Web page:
In 1890, the San Antonio and Aransas Pass Railway laid tracks through Lee County passing within two miles east of Serbin. As was common throughout Texas, businessmen moved nearer to the railroad tracks and a new community was formed known as New Serbin or Serbin Switch.


New Serbia became known as Northrup when a new railroad station was established in 1892.


The post office in Serbin was closed in 1909. Although Serbin declined with the rise of Giddings in the twentieth century, a small community of nearly a 100 people continues to live in the area today.

In 1990 St. Paul Lutheran Church, situated halfway between Serbin and Northrup, had 555 members; seventy-eight students were enrolled in its parochial school. In 1980 the church donated the 1915 parochial school building to the Texas Wendish Heritage Society and leased them an acre of land. The society founded the Texas Wendish Heritage Museum, now a complex of several buildings, including a log home built in 1865 by an original settler. The museum research library and archives preserve, interpret, and make available for study the history of the Wends.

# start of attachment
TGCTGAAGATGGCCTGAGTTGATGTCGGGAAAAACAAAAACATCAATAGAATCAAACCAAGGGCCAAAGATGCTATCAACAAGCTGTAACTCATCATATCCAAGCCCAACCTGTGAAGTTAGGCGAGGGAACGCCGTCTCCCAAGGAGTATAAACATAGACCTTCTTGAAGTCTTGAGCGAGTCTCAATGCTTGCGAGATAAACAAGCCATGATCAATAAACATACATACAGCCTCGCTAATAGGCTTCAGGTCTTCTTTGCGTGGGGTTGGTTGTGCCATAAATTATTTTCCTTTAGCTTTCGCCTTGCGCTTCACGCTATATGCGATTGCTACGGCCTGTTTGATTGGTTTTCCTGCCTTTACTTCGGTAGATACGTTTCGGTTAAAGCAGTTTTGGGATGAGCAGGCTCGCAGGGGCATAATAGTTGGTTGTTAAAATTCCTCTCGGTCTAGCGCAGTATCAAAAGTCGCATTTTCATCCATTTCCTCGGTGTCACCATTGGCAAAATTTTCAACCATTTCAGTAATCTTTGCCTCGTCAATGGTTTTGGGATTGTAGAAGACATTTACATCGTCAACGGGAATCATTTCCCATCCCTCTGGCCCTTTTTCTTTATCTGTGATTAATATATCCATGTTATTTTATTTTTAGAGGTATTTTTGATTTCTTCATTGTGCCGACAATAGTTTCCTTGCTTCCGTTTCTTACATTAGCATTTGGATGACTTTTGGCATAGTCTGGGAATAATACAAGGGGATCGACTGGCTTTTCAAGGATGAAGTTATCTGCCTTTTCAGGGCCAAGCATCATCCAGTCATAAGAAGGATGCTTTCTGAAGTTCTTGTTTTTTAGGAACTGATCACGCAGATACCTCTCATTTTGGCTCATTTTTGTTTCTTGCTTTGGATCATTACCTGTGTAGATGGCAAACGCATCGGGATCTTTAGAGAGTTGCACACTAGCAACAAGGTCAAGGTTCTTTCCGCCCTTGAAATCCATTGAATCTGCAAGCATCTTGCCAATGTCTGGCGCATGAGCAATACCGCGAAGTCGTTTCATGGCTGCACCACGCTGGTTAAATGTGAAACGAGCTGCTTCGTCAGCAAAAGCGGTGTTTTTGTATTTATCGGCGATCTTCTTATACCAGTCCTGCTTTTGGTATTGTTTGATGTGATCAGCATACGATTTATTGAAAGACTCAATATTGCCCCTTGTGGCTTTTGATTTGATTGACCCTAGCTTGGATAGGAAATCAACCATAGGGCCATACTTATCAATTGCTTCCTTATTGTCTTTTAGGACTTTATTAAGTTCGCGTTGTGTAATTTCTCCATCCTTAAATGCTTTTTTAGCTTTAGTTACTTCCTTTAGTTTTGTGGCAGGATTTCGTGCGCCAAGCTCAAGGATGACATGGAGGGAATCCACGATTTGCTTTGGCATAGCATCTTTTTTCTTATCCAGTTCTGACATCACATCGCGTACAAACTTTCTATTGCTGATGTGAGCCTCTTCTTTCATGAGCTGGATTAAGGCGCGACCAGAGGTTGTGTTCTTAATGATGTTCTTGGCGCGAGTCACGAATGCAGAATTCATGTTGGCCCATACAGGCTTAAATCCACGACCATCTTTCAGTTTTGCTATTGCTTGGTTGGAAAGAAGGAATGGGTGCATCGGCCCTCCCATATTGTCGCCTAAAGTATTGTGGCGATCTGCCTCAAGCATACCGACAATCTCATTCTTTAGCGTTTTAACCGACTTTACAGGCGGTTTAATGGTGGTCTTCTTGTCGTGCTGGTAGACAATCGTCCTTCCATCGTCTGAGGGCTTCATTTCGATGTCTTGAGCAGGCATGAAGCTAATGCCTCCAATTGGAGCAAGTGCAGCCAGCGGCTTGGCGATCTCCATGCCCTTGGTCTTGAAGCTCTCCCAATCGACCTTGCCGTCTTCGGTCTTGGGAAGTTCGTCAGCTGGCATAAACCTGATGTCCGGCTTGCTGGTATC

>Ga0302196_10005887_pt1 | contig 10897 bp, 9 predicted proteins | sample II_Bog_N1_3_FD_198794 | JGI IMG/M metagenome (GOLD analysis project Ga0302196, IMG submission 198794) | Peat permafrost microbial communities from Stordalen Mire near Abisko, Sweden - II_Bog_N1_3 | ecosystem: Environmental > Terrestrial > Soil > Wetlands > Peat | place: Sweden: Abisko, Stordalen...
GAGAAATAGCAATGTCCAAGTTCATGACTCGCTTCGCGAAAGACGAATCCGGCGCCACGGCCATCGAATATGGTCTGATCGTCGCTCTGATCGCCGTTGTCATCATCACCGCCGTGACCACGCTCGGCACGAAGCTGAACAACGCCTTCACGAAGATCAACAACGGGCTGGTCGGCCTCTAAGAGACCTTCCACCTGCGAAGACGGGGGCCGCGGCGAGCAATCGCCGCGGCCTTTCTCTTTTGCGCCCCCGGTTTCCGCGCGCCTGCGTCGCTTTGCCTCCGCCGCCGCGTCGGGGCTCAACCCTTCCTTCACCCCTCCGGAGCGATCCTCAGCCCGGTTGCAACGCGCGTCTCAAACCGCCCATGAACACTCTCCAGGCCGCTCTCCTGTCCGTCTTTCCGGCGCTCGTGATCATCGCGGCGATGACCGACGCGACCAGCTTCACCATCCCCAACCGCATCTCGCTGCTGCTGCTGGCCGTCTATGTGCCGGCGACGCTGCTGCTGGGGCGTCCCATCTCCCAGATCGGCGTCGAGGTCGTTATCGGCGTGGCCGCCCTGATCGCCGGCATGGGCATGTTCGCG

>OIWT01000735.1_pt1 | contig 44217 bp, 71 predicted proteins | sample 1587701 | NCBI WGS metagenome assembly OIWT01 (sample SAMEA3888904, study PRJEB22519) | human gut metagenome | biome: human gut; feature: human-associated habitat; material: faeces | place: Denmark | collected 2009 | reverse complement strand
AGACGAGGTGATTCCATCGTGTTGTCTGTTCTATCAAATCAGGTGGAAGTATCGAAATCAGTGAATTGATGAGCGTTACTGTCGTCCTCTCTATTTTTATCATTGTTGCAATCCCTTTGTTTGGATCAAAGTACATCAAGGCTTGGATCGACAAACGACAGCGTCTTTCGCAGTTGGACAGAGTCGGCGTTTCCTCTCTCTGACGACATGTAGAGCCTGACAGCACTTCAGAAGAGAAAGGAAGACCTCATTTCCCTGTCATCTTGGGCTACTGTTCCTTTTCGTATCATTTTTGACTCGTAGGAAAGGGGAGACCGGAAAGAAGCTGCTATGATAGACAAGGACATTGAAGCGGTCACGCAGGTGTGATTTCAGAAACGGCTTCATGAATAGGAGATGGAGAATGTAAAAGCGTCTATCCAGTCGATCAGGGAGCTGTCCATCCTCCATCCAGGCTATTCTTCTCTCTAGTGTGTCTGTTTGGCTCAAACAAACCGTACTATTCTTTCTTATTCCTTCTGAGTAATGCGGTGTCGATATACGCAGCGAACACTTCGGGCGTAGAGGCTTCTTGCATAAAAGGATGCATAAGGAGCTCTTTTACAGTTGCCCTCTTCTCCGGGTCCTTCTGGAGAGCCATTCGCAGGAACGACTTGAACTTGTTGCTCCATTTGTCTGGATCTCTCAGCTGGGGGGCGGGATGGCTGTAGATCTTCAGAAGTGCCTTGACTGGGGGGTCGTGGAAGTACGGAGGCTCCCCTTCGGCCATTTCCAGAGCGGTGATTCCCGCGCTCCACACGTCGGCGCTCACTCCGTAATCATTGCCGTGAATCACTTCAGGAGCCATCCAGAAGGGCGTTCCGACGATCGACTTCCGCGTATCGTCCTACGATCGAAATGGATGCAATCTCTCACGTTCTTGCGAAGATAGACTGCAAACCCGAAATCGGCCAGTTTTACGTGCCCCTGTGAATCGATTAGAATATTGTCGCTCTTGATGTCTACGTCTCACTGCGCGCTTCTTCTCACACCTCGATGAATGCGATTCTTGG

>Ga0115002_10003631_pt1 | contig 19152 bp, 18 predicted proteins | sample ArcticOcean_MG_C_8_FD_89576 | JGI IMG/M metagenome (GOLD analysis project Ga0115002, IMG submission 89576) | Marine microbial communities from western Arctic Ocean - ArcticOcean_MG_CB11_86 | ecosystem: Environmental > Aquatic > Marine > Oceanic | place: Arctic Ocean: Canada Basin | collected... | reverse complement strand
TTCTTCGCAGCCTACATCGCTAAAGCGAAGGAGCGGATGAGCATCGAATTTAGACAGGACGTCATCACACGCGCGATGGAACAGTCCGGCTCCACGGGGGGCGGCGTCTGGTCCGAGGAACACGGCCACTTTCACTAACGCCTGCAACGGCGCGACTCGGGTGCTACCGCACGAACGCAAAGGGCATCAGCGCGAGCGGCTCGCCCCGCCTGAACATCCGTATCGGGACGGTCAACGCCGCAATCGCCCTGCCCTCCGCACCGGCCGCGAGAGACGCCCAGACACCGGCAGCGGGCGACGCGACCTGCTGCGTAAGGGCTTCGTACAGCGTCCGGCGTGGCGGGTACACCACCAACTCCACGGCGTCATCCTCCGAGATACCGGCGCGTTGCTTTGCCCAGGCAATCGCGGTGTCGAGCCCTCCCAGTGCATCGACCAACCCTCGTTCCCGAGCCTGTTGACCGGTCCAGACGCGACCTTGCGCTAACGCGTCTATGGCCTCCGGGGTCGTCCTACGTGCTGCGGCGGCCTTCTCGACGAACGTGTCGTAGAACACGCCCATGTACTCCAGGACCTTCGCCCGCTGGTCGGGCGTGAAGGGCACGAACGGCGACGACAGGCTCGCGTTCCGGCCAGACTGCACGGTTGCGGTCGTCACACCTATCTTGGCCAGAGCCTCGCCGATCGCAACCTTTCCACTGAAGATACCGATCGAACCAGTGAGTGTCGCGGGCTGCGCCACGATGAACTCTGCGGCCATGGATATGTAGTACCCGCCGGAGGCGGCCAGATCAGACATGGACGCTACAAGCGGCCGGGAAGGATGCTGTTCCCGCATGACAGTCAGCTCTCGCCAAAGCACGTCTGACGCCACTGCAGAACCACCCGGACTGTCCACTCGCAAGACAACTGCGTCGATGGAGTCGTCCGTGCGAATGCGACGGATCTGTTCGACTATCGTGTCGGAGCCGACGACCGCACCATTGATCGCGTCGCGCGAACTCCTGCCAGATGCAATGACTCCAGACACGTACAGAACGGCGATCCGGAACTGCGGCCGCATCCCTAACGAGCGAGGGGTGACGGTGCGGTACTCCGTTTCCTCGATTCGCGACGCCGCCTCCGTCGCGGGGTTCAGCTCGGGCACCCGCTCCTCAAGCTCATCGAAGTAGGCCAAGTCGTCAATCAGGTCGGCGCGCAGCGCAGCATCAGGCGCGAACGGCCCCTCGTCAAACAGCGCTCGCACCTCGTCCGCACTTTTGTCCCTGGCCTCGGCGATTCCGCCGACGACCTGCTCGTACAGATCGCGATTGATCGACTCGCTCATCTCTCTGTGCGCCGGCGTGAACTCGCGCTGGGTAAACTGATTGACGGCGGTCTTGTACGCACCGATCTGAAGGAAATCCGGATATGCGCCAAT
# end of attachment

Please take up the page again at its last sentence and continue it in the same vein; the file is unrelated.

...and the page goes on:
This log cabin served as a church and school until a larger church could be built.

St. Paul's Lutheran Church of Serbin

The present St. Paul's Lutheran Church in Serbin was completed in 1871 and is still in use today. The unique interior includes a balcony extending around the interior with a pulpit nearly 20 feet above the lower floor. Originally, the men sat in the balcony, while the women and children occupied the floor level pews.

The present Serbin church was completed in 1871 and has been in continuous use since its construction. The interior of the church is absolutely magnificent. The pulpit is some 20 feet above the bottom floor of the church.